LL: The idea started with his Untitled Poem (1961), so I contacted the Vonnegut estate with the music I’d written for it and got the rights to use it for these performances. Some of the others have incorporated quotes from Vonnegut that Theo used as a springboard in crafting his lyrics:

Untitled Poem (1961)
poem by Kurt Vonnegut

Two little good girls
Watchful and wise—
Clever little hands,
And big kind eyes—
Look for the signs the world is good,
Comfort themselves as good folk should.
They wonder at a father
Who is sad and funny strong,
And they wonder at a mother
Like a childhood song
And what, and what
Do the two think of?
Of the sun
And the moon
And the earth
And love

Other quotations as they relate to compositions include:

“I Know You Know”
And I asked myself about the present: how wide it was, how deep it was, how much was mine to keep.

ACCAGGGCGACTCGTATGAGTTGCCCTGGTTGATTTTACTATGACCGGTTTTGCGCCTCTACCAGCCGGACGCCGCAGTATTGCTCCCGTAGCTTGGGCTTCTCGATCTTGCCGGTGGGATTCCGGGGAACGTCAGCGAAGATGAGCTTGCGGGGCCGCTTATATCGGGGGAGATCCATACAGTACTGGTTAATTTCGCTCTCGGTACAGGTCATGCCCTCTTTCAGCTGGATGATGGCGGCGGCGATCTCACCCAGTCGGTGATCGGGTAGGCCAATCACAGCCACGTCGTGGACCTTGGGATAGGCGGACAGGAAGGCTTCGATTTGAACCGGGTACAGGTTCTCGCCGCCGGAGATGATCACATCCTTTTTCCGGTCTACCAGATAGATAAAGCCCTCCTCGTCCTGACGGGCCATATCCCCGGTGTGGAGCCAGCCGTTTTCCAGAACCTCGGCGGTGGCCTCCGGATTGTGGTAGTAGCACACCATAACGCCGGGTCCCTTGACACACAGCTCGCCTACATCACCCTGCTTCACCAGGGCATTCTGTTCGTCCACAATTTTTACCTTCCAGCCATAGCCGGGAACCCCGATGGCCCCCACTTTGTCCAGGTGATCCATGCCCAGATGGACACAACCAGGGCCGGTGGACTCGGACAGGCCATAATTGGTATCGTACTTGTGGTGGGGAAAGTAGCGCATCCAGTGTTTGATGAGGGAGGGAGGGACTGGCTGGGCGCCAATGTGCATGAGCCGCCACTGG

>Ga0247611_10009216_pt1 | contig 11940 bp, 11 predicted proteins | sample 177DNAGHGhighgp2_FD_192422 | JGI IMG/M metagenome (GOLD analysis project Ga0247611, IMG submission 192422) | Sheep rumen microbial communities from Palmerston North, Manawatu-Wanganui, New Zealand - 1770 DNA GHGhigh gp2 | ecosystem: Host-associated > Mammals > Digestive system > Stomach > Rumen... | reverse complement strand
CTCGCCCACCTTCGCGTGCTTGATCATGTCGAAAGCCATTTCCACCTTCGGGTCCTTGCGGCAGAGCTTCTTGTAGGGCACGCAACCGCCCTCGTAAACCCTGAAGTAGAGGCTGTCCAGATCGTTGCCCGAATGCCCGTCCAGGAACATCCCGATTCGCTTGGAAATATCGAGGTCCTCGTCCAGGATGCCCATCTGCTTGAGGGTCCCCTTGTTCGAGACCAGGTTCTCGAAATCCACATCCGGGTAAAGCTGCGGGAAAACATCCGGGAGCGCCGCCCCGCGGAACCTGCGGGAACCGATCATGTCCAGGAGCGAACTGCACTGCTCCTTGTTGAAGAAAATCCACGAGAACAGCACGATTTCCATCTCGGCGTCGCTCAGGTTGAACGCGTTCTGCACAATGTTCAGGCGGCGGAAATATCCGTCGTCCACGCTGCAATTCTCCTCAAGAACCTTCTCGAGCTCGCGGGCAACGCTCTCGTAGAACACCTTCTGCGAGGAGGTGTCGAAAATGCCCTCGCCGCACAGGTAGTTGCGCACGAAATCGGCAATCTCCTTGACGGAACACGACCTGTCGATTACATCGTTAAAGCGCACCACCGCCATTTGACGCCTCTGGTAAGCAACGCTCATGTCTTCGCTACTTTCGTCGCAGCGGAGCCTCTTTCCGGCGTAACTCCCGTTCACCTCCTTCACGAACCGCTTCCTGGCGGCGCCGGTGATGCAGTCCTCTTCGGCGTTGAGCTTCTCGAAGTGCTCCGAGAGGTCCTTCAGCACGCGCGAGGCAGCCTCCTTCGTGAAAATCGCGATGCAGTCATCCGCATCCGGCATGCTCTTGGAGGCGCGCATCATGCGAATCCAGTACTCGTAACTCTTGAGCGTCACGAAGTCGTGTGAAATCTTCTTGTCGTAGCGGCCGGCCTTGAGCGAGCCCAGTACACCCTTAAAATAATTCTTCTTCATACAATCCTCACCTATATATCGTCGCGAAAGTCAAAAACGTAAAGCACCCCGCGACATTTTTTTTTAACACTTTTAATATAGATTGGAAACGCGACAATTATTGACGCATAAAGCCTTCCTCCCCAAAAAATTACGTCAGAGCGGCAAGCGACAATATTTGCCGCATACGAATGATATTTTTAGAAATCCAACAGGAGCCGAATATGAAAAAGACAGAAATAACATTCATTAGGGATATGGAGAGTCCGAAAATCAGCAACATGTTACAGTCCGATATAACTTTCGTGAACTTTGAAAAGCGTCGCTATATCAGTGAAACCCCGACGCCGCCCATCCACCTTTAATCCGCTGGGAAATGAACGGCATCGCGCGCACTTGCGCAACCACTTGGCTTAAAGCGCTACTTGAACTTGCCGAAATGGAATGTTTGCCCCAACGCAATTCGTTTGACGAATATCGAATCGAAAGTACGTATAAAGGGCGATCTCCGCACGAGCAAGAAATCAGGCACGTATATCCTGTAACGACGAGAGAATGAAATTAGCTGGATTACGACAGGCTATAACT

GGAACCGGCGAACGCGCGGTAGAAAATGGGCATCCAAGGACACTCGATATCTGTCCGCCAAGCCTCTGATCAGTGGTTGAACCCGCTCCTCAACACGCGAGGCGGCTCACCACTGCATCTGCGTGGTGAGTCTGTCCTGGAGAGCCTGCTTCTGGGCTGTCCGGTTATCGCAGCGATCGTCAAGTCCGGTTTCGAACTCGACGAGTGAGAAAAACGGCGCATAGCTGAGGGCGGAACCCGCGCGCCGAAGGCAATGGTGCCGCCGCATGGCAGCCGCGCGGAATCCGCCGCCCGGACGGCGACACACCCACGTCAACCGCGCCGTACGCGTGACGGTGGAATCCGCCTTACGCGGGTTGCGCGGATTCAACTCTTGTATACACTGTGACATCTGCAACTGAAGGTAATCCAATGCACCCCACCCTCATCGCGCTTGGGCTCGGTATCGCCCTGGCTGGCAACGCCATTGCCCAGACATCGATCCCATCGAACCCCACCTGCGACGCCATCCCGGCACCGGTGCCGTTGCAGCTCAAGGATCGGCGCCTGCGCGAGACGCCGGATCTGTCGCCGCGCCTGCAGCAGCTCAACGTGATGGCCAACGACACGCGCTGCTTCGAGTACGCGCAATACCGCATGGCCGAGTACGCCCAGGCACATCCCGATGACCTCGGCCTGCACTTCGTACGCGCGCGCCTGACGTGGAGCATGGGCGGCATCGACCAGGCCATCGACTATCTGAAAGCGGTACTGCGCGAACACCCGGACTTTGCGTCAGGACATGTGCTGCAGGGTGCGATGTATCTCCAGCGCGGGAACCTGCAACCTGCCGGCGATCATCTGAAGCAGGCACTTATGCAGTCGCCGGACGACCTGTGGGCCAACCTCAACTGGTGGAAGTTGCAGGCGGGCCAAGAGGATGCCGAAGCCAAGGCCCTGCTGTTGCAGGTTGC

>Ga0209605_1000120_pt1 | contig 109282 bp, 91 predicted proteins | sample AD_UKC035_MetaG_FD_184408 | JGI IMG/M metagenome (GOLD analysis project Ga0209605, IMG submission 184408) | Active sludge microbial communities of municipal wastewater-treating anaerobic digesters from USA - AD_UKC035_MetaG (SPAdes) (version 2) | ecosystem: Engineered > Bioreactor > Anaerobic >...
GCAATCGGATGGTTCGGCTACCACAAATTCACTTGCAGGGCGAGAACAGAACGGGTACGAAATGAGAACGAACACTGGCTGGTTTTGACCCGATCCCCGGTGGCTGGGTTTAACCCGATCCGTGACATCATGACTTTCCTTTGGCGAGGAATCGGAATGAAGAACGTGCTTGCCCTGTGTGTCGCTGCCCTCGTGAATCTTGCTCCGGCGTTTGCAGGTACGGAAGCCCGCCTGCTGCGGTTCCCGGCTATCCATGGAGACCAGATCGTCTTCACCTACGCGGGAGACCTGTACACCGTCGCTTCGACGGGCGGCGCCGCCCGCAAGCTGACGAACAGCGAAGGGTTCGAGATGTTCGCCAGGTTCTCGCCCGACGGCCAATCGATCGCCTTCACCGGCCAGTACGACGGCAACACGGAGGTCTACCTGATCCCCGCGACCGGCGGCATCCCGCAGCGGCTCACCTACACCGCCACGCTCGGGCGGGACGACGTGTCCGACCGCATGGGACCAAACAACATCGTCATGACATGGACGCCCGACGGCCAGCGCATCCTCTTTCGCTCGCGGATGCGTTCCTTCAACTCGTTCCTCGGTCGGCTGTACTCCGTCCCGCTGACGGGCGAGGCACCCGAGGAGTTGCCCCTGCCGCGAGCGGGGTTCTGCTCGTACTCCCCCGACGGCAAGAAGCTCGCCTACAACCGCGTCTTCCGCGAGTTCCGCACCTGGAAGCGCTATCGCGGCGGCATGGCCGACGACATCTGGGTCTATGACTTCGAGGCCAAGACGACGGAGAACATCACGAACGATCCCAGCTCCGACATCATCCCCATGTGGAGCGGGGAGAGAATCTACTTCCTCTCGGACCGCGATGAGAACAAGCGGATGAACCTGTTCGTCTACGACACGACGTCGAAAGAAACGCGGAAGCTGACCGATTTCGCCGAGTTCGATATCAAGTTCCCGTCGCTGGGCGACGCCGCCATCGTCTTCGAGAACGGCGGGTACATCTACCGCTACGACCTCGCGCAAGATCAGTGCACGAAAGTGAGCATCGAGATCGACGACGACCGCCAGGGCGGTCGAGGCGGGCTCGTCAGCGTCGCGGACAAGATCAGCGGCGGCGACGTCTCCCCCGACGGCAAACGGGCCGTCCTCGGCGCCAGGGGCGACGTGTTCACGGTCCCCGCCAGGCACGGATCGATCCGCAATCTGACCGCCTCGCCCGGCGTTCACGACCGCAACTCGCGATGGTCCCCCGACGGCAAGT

“Weird Fires”
Behind a cool and collected composure, there are weird fires burning behind the eyes

“Train Song”
I went to New York to be born again.
And when the train plunged into a tunnel under New York City,
with its lining of pipes and wires, I was out of the womb and into the birth canal.

TJG: What do you hope listeners will bring with them to the performance?

LL: An open mind, I guess? I’m pretty curious to see how this will come out in the end, but it’s going to be pretty different from seeing me with my quartet or trio.

The Jazz Gallery presents the world premiere of Lage Lund’s Fellowship Commission, Rebuild the Rubble, on Friday, November 30 and Saturday, December 1. The band features Mr. Lund on guitar, Theo Bleckmann on vocals, Micah Thomas on piano, Pete Rende on keyboards, Ben Street on bass and Obed Calvaire on drums. Sets are at 7:30 and 9:30 P.M. $25 general admission ($10 for members), $35 reserved table seating ($20 for members) for each set. Purchase tickets here.